I’d like to start with an apology, because this probably isn’t going to be as eloquent as I would like and that’s because the ‘brain fog’ which M.E. sufferers know so well is one of my worst symptoms. For me, it’s less like a fog and more of a complete sense of mental disorientation which is brought on by the smallest of cognitive tasks. I can feel like I’ve just sat a three-hour exam after even a few minutes of conversation. When it gets really bad, it feels like all my higher brain centres are shutting down and all I can do is rest and wait for them to come back online.
I was diagnosed with severe M.E. over three years ago, when I was 29, after a bad bout of Epstein Barr Virus which my body just couldn’t recover from. My symptoms are like those of any M.E. sufferer (the earth-shattering, debilitating fatigue; the turbulent ‘brain fog’; the aches and pains and bouts of flu-like symptoms; the wildly fluctuating body temperature, etc), but they can be brought on by even the very smallest ‘activity’, like eating a meal, which is what makes me categorised as ‘severe’. I’ve been housebound since July 2016. I consider myself lucky not to be totally bedbound, because I can move around the house a little and on most days I can even get out into the garden. But I can’t sit or stand for more than a few minutes without going completely dizzy and lightheaded and risking bringing on a huge wave of fatigue, and it is this symptom which makes my life so limited. I have to spend the vast majority of the day completely lying down. I rest, I meditate, I listen to audiobooks, I dream and plan the novels I will write when I’m eventually well enough. If I’m really feeling well (generally about once a fortnight), we bundle me into the car (seat tilted back so far it’s practically horizontal, so I don’t get lightheaded) to get to the park at the end of the road, where I can lie out on the grass to enjoy the wonderfully restorative feeling of being out of the house. I’ve just had to resign myself to being that mad lady who lies down in the park, even in the middle of winter… Clinging on to your dignity is a futile and energy-wasting endeavour when you have M.E.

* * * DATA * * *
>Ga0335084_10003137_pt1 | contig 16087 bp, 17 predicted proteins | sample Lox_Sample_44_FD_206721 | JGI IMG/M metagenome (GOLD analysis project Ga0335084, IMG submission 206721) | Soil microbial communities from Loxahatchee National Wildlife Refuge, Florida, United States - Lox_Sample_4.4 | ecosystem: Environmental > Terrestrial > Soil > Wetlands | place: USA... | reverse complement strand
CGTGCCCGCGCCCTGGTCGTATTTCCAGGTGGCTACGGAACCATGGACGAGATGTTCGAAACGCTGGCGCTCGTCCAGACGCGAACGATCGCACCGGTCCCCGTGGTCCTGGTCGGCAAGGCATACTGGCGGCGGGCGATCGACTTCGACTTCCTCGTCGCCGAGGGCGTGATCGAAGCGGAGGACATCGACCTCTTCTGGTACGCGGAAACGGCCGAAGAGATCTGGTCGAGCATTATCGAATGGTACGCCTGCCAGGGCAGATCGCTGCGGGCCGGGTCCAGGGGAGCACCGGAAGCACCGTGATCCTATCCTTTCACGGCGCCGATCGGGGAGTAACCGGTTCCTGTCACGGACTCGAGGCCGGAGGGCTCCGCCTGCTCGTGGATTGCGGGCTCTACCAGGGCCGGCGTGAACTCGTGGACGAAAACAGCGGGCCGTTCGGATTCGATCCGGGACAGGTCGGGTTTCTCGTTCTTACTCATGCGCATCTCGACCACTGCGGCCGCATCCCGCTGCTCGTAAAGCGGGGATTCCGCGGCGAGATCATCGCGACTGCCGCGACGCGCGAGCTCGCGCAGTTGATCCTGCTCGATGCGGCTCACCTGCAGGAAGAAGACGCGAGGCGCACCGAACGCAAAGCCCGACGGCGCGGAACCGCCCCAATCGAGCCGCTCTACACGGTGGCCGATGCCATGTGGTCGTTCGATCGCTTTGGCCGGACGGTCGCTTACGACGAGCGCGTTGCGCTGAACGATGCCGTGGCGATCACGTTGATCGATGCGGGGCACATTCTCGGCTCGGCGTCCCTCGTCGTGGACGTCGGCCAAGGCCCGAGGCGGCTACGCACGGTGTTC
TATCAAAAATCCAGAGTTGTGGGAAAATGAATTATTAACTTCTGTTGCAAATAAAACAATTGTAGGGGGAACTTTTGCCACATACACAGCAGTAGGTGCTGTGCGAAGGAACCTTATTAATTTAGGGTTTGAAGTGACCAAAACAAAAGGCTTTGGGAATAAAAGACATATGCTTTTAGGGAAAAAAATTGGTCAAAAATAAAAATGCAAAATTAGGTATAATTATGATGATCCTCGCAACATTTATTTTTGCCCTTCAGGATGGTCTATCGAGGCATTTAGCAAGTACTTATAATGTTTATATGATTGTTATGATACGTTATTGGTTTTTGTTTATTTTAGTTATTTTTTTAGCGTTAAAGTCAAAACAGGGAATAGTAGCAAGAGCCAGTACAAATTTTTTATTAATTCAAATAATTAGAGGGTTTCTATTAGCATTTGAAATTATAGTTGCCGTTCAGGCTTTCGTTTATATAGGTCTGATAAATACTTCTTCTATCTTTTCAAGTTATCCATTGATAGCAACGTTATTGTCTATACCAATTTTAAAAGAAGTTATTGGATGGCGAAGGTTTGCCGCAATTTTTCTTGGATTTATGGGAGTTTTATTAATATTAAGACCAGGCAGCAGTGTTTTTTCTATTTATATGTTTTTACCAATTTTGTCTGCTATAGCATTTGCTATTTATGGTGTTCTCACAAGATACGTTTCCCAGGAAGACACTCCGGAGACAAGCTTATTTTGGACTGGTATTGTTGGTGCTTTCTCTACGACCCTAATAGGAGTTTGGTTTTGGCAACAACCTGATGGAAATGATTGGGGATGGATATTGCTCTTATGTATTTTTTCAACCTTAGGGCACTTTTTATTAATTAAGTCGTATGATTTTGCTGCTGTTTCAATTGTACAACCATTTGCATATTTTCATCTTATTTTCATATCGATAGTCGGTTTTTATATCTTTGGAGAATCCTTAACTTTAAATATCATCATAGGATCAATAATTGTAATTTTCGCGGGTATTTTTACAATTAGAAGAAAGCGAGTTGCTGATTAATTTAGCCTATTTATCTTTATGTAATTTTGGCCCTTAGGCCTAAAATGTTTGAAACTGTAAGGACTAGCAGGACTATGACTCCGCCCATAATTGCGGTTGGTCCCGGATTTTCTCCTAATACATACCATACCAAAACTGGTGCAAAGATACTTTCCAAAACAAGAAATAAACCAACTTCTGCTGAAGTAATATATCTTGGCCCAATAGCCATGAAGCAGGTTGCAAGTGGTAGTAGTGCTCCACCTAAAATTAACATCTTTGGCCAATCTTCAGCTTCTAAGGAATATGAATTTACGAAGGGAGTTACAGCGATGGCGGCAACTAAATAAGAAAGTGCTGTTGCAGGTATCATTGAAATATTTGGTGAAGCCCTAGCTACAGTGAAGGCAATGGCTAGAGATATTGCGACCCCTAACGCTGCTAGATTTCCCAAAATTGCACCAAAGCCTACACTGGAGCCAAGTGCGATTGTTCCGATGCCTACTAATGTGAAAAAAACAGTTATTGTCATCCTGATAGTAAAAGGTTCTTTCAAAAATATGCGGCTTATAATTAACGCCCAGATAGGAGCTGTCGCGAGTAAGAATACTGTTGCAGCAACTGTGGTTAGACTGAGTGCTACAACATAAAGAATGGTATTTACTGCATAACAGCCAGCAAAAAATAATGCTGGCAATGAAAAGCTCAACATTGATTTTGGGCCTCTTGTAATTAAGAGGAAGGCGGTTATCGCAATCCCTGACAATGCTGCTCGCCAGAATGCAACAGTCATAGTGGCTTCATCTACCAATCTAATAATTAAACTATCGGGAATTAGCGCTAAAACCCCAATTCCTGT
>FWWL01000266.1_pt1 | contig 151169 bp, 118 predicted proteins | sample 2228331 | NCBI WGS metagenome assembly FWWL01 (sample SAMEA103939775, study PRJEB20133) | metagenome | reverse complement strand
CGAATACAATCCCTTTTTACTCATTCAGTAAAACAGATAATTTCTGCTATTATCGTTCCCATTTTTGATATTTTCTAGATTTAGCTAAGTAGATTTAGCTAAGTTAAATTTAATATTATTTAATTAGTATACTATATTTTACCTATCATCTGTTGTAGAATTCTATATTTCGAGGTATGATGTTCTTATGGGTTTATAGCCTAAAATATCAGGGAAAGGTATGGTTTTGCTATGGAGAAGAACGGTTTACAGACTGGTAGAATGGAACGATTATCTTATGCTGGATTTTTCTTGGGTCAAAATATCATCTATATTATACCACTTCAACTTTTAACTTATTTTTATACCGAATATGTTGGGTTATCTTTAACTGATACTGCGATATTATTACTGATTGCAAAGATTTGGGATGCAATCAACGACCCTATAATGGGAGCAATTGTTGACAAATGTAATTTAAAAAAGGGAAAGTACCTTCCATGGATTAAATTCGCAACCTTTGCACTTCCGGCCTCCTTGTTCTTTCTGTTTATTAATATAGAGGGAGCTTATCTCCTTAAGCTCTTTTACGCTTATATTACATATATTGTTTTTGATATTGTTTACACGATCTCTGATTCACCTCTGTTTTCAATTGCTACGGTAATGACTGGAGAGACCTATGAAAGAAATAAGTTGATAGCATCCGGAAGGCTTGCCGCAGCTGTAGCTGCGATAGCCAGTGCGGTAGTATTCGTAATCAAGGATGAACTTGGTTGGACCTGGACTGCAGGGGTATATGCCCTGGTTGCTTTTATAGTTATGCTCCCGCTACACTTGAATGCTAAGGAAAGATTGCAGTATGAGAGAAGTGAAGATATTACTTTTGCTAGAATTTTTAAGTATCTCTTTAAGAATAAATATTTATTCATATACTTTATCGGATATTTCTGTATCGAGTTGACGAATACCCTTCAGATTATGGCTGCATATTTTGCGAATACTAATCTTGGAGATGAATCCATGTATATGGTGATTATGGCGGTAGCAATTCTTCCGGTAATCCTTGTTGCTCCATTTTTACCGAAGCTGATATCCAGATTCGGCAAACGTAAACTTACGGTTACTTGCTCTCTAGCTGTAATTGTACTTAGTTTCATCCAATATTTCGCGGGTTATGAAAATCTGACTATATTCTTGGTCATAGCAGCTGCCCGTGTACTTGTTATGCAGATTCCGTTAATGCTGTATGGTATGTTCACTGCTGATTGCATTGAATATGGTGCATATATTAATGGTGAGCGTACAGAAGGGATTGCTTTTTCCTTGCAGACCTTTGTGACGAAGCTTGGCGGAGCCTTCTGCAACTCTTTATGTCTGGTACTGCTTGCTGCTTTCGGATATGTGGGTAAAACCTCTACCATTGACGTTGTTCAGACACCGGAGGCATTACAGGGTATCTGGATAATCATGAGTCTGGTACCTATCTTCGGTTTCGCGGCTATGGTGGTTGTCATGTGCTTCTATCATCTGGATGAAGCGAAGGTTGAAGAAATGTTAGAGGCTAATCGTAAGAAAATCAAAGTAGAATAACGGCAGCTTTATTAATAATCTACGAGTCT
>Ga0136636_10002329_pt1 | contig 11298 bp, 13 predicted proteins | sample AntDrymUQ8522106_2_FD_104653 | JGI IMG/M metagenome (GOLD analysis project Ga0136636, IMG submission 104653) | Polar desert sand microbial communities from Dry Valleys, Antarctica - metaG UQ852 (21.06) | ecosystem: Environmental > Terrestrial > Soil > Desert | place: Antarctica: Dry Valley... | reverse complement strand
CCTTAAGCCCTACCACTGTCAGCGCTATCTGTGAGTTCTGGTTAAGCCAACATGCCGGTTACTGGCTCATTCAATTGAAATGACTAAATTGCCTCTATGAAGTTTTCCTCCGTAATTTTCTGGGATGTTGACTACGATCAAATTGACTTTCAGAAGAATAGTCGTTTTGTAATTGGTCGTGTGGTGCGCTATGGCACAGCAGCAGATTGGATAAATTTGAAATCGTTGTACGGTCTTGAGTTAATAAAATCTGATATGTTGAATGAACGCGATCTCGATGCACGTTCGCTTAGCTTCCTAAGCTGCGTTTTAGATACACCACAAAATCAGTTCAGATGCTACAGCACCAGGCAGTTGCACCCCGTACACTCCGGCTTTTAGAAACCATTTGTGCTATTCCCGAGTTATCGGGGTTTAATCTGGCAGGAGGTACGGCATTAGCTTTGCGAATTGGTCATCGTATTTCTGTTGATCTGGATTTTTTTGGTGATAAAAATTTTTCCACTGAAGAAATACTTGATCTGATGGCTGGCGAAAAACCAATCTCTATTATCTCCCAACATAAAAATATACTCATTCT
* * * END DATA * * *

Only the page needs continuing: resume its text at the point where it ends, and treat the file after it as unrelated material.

It’s a strange life and not always easy. People are always saying they don’t know how I do it. But the truth is that you learn to adapt, because you simply don’t have any choice. Yes, there have been times when I have been mired in frustration, wanting to rant and rave at the universe. There have been moments of terrible and overwhelming darkness. I have been scared and hurt, angry and bewildered, vulnerable and lost. Being so physically dependent on another person makes you feel extraordinarily exposed, like a beetle on its back, unable to flip itself upright. But I want to be as happy as I possibly can within the limits my life has set for me, and it is still full of love and joy and laughter. These days I think of my life as a bit like being an elderly cat. Resting in bed, resting on the sofa, resting in the sunshine in the garden, not up to much but still being cared for and loved. My life may be different from yours, but it is no lesser.
I’ve lost a lot of my more peripheral friends as I simply don’t have the energy to keep in touch with a lot of people. But my family and my core friends have been wonderful and although I don’t get to see or speak to them as often as I would like, in a funny way I think we are closer than ever because their support has meant the world to me. It has been transformational for my relationship with my husband, because we quickly learned that we faced this together, or not at all. Going through this has been a huge challenge but has brought us incredibly close and we manage our strange new life with as much humour as we can. I can wash and dress myself but he often has to dry and style my hair, which is both a penance and a joy because I can’t sit upright for that long so he has to dry my hair while I lie horizontally on the bed and hang my hair down the side for him to reach. It is the cause of much hilarity and often ends in fits of hysterical giggles at the monstrosities he creates. M.E. is make or break for relationships of all kinds and those that you keep are all the more special for it.
There is hope for the future. I keep as informed as I can on all the latest M.E. research and it’s taken three years, some bad experiences with ignorant medical professionals and a lot of false starts, but I have finally got the right team of health professionals around me and for the first time since I’ve been ill I’m actually making progress. It’s been tiny, baby steps, snail’s pace progress, but it’s progress nevertheless. The mere fact that I can write this at all is proof – just a few months ago I could never have dreamed of holding onto a cognitive thread for this long. There’s always hope, and there’s life in the old cat yet.
Miranda Gill, August 2019